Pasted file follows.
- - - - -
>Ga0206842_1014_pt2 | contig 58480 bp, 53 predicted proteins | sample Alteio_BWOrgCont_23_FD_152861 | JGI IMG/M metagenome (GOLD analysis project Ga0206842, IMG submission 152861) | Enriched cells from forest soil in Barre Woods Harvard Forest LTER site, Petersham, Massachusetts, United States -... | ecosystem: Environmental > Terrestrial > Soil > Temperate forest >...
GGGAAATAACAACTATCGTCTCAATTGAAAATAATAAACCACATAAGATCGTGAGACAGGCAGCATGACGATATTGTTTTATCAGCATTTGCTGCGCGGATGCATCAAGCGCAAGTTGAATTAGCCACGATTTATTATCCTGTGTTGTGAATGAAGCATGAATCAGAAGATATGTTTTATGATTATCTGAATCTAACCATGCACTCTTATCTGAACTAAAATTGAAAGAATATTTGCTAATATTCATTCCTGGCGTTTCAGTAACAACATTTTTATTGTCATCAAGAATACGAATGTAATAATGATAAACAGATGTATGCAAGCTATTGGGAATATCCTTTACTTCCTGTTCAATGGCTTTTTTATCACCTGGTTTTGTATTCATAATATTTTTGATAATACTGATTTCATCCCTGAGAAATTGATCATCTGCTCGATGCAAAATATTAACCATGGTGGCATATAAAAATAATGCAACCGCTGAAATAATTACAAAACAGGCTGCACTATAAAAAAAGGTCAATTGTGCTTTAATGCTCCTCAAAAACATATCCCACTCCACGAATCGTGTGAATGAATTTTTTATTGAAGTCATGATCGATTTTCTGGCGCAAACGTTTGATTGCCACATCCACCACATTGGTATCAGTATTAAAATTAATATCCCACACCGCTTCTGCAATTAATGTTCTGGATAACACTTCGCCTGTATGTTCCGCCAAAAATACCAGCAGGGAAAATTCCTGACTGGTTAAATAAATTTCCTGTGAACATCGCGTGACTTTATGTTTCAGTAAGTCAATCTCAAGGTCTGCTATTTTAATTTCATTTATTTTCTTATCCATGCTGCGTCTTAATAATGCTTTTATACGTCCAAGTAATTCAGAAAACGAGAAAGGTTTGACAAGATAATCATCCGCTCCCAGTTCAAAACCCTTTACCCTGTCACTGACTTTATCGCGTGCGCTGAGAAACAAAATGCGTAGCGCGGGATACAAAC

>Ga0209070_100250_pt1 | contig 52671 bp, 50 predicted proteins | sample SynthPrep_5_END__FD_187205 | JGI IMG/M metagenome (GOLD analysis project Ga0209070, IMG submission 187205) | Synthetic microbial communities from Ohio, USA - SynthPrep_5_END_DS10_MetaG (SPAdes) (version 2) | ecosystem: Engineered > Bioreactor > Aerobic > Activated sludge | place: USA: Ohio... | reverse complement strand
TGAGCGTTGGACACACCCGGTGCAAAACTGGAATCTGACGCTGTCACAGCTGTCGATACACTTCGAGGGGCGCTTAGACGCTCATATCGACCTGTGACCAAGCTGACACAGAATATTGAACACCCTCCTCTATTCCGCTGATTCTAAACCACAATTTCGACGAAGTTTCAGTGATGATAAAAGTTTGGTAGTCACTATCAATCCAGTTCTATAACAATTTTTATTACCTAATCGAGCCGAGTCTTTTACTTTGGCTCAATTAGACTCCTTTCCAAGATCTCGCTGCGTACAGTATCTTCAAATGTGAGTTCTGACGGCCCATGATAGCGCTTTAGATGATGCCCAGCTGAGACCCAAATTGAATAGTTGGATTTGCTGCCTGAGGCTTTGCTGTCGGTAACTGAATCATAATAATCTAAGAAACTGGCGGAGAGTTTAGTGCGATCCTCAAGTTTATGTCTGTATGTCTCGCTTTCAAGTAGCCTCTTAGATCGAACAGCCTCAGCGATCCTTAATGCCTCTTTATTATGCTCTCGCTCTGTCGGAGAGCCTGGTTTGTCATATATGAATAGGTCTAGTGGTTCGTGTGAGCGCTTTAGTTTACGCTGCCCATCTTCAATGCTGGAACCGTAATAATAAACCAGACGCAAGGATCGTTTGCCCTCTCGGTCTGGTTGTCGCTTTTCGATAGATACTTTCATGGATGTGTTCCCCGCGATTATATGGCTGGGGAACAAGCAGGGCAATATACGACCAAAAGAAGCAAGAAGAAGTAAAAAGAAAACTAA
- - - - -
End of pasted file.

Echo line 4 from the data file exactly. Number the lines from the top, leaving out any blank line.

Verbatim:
TGAGCGTTGGACACACCCGGTGCAAAACTGGAATCTGACGCTGTCACAGCTGTCGATACACTTCGAGGGGCGCTTAGACGCTCATATCGACCTGTGACCAAGCTGACACAGAATATTGAACACCCTCCTCTATTCCGCTGATTCTAAACCACAATTTCGACGAAGTTTCAGTGATGATAAAAGTTTGGTAGTCACTATCAATCCAGTTCTATAACAATTTTTATTACCTAATCGAGCCGAGTCTTTTACTTTGGCTCAATTAGACTCCTTTCCAAGATCTCGCTGCGTACAGTATCTTCAAATGTGAGTTCTGACGGCCCATGATAGCGCTTTAGATGATGCCCAGCTGAGACCCAAATTGAATAGTTGGATTTGCTGCCTGAGGCTTTGCTGTCGGTAACTGAATCATAATAATCTAAGAAACTGGCGGAGAGTTTAGTGCGATCCTCAAGTTTATGTCTGTATGTCTCGCTTTCAAGTAGCCTCTTAGATCGAACAGCCTCAGCGATCCTTAATGCCTCTTTATTATGCTCTCGCTCTGTCGGAGAGCCTGGTTTGTCATATATGAATAGGTCTAGTGGTTCGTGTGAGCGCTTTAGTTTACGCTGCCCATCTTCAATGCTGGAACCGTAATAATAAACCAGACGCAAGGATCGTTTGCCCTCTCGGTCTGGTTGTCGCTTTTCGATAGATACTTTCATGGATGTGTTCCCCGCGATTATATGGCTGGGGAACAAGCAGGGCAATATACGACCAAAAGAAGCAAGAAGAAGTAAAAAGAAAACTAA